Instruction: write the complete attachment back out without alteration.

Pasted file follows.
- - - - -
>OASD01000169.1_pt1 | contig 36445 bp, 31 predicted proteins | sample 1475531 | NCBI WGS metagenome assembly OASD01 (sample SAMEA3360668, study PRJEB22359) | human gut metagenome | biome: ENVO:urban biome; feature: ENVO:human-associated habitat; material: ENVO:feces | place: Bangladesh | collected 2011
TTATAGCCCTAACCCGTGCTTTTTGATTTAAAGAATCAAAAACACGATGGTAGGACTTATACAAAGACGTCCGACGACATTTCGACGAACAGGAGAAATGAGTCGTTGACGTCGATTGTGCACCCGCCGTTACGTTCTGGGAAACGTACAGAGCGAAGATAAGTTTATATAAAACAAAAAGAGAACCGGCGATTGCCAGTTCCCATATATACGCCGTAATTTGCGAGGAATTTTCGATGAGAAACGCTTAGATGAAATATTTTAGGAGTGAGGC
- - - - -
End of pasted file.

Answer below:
>OASD01000169.1_pt1 | contig 36445 bp, 31 predicted proteins | sample 1475531 | NCBI WGS metagenome assembly OASD01 (sample SAMEA3360668, study PRJEB22359) | human gut metagenome | biome: ENVO:urban biome; feature: ENVO:human-associated habitat; material: ENVO:feces | place: Bangladesh | collected 2011
TTATAGCCCTAACCCGTGCTTTTTGATTTAAAGAATCAAAAACACGATGGTAGGACTTATACAAAGACGTCCGACGACATTTCGACGAACAGGAGAAATGAGTCGTTGACGTCGATTGTGCACCCGCCGTTACGTTCTGGGAAACGTACAGAGCGAAGATAAGTTTATATAAAACAAAAAGAGAACCGGCGATTGCCAGTTCCCATATATACGCCGTAATTTGCGAGGAATTTTCGATGAGAAACGCTTAGATGAAATATTTTAGGAGTGAGGC